Floor Plans and Visuals in World Building

There are lots of ways I plan and generate ideas when I’m building the world of a story. When I’m working on a novel, I get a notebook where I can jot down everything from outlines and timelines to characters sketches and scene ideas.

I’ve heard of many writers who doodle and draw in their creative process. While I like visual inspiration,  I am no artist, so my brainstorming usually takes written form – journal entries, letters and scribbled questions.

One thing I do like to see a visual of is a layout of my character’s home.

floor plan

When I am building the world of my characters, it often starts with the place where they live. Do they live in a studio apartment, a townhouse, a mansion? How many rooms does it have? Is it spacious or cramped?  How is it decorated?

In the days when Internet was dial-up, I used to look through home and garden magazines and department store catalogs to find images that seemed to reflect my characters’ tastes in bedding, curtains, furniture and gardens. I would clip them and save them in folders that I could revisit when I needed help describing something or setting the scene.

Pinterest has since replaced my magazine clipping and is a fun way to collect ideas and inspiration. (see my post on Pinterest for Writers, Readers and Bloggers)

I found websites that let you design floor plans for free which can be a ton of fun but mostly, I don’t have the patience for all that. All I need is a rough sketch to help me visualize things.

Sketching a floor plan usually comes somewhere in the middle of the creative process for me. I’ll have a vague image of the space in my mind as I’m writing, but eventually I get to a point where I like to see how everything is connected. Once I draw out the floor plan, it helps me to understand where my characters (physically) are as they move through the rooms.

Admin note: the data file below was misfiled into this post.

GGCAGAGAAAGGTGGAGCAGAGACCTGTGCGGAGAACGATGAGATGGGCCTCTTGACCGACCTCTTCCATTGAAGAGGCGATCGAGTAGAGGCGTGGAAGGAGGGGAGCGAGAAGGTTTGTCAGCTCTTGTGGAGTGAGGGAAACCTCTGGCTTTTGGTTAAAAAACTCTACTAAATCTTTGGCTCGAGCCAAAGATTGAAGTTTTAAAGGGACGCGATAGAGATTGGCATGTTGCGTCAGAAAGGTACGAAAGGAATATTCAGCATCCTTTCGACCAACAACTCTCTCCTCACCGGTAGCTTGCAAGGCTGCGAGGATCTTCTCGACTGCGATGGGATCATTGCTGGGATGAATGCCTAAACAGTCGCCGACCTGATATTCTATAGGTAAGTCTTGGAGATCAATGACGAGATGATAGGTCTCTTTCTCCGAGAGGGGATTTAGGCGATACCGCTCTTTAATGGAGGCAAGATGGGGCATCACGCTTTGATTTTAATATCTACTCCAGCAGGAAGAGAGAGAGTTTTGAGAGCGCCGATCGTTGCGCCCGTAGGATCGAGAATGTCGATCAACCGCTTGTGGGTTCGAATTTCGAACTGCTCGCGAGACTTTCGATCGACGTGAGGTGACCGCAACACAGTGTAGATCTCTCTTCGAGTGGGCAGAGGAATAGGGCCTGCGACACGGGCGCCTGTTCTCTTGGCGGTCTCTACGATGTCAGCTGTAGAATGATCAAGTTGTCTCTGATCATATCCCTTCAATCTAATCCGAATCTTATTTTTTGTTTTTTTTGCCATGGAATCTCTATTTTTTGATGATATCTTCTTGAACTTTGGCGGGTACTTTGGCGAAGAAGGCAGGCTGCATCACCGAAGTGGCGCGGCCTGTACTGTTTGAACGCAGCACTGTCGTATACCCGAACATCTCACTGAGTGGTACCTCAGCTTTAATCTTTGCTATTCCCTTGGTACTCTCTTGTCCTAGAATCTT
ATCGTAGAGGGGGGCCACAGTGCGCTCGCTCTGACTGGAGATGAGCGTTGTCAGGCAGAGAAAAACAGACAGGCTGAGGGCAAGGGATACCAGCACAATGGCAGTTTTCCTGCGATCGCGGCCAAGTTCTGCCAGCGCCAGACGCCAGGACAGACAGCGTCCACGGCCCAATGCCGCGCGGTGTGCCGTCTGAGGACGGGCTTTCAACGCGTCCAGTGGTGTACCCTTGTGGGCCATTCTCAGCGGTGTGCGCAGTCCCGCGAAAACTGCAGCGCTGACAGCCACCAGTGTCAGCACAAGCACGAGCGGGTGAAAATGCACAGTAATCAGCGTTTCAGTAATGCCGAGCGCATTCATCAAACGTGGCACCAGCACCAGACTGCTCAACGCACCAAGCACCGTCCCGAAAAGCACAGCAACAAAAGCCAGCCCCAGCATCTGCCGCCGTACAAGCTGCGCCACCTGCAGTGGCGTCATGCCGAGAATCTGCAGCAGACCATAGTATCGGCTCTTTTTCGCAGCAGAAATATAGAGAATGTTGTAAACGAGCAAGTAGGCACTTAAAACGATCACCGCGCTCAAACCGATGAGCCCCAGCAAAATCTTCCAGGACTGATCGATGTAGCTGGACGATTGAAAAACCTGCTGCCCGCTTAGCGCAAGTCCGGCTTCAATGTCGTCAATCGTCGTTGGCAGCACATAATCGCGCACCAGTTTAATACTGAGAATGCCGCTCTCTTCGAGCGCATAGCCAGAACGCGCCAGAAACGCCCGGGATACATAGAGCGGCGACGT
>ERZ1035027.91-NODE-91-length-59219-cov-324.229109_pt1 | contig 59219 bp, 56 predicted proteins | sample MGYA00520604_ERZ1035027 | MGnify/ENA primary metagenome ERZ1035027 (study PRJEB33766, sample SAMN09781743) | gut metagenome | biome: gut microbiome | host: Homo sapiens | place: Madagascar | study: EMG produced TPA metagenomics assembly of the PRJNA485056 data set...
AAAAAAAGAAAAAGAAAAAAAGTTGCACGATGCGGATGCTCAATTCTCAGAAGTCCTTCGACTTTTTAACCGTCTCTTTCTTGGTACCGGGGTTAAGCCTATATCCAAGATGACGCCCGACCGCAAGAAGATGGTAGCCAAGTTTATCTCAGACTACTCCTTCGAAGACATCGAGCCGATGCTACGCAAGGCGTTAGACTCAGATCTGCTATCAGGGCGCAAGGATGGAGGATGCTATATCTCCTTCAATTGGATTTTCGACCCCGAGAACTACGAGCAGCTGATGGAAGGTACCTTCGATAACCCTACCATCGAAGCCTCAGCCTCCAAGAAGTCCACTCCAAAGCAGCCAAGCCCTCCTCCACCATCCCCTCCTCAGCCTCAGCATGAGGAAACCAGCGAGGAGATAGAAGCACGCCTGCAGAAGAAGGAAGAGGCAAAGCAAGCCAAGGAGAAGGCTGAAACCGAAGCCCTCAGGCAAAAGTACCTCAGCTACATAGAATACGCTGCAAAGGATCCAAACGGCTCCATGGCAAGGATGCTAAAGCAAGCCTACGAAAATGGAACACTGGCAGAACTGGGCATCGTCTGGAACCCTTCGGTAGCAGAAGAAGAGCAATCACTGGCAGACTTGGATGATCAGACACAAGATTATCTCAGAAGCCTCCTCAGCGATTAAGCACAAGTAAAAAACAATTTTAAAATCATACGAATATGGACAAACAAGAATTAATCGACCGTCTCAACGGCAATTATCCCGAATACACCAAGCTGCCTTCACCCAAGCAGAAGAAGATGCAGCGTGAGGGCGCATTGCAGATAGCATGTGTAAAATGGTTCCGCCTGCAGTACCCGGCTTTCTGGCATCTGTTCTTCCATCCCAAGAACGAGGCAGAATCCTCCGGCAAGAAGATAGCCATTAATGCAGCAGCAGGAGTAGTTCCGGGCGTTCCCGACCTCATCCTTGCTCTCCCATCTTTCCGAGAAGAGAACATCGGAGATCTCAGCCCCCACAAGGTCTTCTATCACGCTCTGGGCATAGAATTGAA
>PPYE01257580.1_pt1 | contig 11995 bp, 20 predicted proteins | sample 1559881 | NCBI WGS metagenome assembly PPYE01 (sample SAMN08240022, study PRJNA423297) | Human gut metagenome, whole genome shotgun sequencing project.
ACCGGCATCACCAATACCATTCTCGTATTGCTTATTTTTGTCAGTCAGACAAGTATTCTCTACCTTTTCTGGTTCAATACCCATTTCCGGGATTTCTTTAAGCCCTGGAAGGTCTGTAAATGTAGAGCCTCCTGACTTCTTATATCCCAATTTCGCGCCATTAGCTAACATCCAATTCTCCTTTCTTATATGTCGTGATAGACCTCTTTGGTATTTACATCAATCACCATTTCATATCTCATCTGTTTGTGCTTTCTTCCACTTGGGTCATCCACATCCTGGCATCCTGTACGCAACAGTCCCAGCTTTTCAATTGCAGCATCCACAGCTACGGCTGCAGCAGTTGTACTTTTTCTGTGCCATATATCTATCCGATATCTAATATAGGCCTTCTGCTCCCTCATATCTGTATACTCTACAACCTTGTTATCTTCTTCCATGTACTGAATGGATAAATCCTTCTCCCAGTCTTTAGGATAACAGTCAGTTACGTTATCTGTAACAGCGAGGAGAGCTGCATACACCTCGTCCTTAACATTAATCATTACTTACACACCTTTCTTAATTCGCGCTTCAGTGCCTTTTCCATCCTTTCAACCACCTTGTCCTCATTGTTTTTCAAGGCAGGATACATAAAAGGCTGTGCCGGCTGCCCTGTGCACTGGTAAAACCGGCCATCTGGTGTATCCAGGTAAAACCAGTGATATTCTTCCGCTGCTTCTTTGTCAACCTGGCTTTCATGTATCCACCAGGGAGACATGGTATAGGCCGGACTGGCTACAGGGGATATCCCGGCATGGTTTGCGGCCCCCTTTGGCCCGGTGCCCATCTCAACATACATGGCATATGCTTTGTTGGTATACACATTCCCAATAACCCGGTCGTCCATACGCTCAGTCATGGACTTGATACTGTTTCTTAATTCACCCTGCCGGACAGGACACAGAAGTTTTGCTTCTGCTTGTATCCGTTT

After I have a solid grasp around the layout of the rooms, I can focus on the details like the  arrangement of the furniture and the location of windows and doors.

Then I turn to visuals like Pinterest to think about the decor and how it reflects the character’s personality and tastes.

Slowly, it all starts to come together. I no longer have characters walking around in white-washed rooms, they have a leather couch to collapse on to and a copper tea kettle on the gas stove to make a warm beverage.

Writers, do you create floor plans when you’re world-building? Do you sketch or draw as part of your creative process? What sort of visuals do you use to inspire your stories?

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5 thoughts on “Floor Plans and Visuals in World Building

  1. I end up drawing hideous, scribbled diagrams of a character’s house or a major setting — nothing is to scale, but it helps me and gives me an idea of where everything is in relation to everything else. Having something written or drawn out helps with consistency, too. I look back at my diagram to make sure the bed doesn’t appear on the right side of the room in one chapter and in the left side in another chapter.

    • Mine are never to scale either! And they’re always messy. My trouble always seems to be that I draw too big for a standard piece of paper. I can’t be neat and tidy – I need a giant sketch pad for these sorts of things 🙂

  2. I tend to use real life places because I can draw from the scents, sounds and visuals that already exist in my memory. I love the way you consider a character’s home, I think I’ve always thought of the home separate from the character (a character in its own right) for some bizarre reason!

    • I, too, pull from places I have been in real life. I notice this when I’m reading. When I’m reading a story and imagining a character’s home I always imagine it to look and feel like the house of a family member or friend, even when it’s a house I haven’t been to since I was a child! It’s amazing the details I can remember about a place though much time has passed.

  3. Floor plans! Nice! I’ve never made a floor plan for one of my books, but I do collect images for them. Sometimes consciously, like with Pinterest, and sometimes unconsciously. For my next book I saved an ad that captured the Tim Burton-y/Coraline/dark magic quality I was going for. That was months ago. Recently I rediscovered the ad, which features twins in witchy fashion, and guess what?– my outline for the book had come to include witch twins!

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